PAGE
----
Years ago I used to keep bees in traditional Langstroth Square Boxes. I spent thousands of dollars on nucs filled with bees, hive equipment, treatments and feeding, education, mentorship program and association dues. I followed best practices to the letter of the law and still the bees rarely made it into the following Spring. I wasn’t alone and it didn’t make sense.
While hiking and working in the woods I often come across feral / wild honeybee nests in tree cavities with clear evidence of the bees having had their home in these cavities for years. The massive build up of propolis at the entrance was the sign, and every winter I’d go back to visit these nests on a warm day to see some coming and goings of the bees.
From there on I stopped buying bees and starting putting swarms into hollowed out logs, leaving them alone, never opening the hive, never feeding or treating them and viola they started getting through the winters and emerging the following Spring.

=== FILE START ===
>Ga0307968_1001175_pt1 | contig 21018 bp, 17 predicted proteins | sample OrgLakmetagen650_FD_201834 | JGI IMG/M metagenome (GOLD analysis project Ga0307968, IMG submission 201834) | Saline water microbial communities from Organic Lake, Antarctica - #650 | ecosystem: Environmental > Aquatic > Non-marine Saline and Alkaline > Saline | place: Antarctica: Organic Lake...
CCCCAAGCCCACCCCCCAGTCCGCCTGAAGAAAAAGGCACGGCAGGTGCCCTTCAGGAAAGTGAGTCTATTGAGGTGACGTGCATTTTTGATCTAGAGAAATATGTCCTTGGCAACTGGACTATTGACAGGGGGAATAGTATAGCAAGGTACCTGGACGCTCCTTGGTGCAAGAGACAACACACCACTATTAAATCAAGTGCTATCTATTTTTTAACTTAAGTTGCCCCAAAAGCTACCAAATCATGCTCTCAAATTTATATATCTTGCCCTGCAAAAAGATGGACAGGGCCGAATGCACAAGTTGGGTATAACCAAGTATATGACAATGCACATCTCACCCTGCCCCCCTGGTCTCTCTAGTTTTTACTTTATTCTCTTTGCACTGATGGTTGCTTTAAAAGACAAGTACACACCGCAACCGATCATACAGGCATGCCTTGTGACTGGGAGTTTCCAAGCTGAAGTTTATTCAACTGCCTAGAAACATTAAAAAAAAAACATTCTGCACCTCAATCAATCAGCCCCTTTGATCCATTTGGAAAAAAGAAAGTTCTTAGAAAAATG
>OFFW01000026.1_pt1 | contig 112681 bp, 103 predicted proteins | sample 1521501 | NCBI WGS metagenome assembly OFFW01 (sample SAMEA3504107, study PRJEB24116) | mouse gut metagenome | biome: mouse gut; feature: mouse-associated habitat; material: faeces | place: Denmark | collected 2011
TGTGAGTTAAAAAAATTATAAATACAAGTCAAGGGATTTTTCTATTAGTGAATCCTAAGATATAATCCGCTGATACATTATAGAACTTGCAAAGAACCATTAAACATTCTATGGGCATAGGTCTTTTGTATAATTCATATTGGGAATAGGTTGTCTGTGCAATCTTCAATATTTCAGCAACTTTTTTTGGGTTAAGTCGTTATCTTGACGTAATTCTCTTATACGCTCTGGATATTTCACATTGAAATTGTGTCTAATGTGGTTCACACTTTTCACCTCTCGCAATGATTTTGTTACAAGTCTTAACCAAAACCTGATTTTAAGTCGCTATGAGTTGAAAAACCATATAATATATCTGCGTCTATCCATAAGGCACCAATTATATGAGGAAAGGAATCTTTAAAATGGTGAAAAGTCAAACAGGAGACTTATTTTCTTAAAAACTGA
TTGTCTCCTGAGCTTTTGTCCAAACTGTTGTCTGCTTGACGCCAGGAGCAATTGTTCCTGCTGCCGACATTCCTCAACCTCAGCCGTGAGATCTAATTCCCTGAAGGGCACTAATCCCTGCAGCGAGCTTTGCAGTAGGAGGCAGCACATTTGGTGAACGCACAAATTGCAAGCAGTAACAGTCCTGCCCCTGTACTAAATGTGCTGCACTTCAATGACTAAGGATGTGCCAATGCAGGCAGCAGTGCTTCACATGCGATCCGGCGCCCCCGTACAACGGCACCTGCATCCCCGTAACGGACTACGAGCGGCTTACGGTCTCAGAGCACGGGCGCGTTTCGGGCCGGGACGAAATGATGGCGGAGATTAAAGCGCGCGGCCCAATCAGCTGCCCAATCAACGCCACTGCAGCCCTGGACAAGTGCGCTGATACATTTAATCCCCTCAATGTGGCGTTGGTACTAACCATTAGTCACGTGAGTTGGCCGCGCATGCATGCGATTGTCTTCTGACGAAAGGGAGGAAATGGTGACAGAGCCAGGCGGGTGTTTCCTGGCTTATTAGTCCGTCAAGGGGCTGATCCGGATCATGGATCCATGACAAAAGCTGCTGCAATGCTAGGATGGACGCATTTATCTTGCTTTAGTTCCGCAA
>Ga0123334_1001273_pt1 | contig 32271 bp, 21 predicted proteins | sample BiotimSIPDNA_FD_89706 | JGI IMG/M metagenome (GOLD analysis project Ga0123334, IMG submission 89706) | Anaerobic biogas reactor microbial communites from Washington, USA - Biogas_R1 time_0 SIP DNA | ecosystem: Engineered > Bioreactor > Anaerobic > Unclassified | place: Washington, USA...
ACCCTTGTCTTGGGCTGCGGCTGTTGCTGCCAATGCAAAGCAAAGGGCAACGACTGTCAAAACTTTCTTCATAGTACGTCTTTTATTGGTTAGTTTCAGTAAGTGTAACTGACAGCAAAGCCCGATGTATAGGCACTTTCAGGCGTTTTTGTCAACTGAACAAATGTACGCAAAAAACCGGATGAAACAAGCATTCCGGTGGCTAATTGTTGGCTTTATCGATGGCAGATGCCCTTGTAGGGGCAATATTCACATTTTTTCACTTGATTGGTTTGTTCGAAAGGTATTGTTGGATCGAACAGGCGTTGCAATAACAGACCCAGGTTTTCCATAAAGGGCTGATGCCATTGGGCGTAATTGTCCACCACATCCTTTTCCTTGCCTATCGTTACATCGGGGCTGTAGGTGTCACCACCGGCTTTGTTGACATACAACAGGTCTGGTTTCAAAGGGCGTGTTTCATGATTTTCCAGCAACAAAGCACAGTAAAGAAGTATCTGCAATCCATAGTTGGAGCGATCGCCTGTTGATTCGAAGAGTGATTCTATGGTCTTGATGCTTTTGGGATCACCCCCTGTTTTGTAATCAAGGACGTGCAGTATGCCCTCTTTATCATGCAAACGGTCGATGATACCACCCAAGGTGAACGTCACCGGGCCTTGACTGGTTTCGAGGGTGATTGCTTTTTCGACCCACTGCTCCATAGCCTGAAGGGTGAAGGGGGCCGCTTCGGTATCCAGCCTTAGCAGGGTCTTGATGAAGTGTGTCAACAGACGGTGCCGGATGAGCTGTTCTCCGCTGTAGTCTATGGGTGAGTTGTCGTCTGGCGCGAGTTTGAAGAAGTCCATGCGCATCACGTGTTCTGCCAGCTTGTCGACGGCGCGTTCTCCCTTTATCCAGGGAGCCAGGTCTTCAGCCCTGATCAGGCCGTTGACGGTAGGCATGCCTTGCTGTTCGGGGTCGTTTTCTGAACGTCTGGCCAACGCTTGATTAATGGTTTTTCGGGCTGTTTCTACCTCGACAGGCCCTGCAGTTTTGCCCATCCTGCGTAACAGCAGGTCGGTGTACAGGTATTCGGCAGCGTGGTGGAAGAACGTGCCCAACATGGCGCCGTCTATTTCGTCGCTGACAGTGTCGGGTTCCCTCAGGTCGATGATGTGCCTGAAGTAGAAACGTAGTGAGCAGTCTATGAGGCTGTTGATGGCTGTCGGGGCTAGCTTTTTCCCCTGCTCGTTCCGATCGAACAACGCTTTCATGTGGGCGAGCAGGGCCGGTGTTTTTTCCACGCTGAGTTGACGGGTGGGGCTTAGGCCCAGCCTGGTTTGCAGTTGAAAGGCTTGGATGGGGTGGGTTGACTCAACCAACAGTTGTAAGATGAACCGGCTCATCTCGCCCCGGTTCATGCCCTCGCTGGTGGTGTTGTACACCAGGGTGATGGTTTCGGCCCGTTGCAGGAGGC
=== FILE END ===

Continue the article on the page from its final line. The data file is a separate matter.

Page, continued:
That’s when it dawned on me that the bees only need our help to create habitat for them to swarm to and to feed on. You see, all the hollow trees, their natural habitat, are being destroyed.
If you’re ever out in the woods and you come across an upright hollowed out log with a lid on it then you’ve stumbled across Swarm Habitat.
Insulated and breathable, tree cavities are the ancient homes of honeybees. It’s not a huge leap to figure out that scout bees from a swarm are going to love stumbling across hollowed out logs.
Although this is in it design phase Broch Hives will be the next big thing to hit the Pacific Northwest.
Swarm Habitat is not just about honeybees and native pollinators. It’s about understanding the quality and origin of the food we eat.